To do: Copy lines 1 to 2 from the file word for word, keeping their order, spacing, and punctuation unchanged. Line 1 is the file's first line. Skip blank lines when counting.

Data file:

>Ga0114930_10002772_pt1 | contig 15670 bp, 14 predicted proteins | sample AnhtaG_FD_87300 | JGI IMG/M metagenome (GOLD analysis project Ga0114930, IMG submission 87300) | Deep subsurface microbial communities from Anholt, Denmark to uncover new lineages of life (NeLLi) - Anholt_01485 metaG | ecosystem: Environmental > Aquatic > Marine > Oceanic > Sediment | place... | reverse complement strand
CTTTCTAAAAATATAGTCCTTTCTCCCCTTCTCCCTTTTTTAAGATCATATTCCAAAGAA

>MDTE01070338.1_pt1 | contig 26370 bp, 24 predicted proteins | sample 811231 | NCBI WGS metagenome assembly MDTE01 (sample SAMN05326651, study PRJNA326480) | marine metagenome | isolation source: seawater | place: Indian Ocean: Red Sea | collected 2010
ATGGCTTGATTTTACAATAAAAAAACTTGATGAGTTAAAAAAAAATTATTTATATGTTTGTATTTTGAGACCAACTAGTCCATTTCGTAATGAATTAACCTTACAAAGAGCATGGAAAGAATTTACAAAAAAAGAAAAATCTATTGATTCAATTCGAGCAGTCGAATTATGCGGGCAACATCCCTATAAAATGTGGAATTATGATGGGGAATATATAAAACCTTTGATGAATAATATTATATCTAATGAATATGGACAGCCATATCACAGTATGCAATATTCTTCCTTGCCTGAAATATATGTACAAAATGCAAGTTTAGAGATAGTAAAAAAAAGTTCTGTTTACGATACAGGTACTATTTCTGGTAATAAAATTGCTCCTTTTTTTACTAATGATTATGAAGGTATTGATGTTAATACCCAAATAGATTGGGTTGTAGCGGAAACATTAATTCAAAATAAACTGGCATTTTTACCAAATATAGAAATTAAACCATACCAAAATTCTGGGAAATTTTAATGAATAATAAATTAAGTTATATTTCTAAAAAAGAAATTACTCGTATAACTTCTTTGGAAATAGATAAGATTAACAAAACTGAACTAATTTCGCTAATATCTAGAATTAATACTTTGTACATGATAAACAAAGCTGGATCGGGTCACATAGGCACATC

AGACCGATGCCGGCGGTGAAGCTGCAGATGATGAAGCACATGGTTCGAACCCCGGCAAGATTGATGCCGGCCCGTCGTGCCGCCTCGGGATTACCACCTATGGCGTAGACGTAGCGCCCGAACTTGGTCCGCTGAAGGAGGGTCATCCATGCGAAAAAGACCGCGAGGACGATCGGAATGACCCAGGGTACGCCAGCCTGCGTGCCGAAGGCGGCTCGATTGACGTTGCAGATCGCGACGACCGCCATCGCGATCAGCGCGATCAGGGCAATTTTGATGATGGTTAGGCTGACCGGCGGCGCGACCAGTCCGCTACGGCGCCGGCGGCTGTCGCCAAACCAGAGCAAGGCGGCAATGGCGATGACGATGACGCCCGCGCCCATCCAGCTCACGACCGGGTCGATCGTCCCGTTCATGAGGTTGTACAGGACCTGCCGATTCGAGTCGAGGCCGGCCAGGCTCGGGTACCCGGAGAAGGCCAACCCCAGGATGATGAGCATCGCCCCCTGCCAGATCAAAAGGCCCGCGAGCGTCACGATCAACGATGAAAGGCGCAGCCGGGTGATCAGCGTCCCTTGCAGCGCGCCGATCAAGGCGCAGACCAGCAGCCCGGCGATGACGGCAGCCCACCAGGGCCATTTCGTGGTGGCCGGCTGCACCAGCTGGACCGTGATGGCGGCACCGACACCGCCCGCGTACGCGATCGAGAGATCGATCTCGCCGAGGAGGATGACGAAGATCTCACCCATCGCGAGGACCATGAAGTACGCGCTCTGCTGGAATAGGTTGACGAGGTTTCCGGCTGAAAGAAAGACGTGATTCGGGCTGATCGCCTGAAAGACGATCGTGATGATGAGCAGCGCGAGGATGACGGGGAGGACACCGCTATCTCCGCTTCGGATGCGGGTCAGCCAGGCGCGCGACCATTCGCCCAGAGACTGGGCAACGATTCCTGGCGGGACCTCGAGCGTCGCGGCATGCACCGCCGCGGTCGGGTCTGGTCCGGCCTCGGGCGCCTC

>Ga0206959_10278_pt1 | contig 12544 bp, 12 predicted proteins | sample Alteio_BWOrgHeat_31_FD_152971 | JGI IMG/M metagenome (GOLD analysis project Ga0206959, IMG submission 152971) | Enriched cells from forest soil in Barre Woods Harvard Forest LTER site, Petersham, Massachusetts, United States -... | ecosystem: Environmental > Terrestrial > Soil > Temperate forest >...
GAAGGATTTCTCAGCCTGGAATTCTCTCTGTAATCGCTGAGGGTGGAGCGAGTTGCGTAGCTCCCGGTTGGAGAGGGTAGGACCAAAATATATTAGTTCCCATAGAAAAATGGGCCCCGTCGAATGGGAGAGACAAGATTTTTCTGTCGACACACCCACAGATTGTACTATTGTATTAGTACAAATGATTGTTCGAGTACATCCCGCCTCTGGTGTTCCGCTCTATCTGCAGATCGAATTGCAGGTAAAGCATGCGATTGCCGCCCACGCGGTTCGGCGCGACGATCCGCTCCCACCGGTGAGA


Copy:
>Ga0114930_10002772_pt1 | contig 15670 bp, 14 predicted proteins | sample AnhtaG_FD_87300 | JGI IMG/M metagenome (GOLD analysis project Ga0114930, IMG submission 87300) | Deep subsurface microbial communities from Anholt, Denmark to uncover new lineages of life (NeLLi) - Anholt_01485 metaG | ecosystem: Environmental > Aquatic > Marine > Oceanic > Sediment | place... | reverse complement strand
CTTTCTAAAAATATAGTCCTTTCTCCCCTTCTCCCTTTTTTAAGATCATATTCCAAAGAA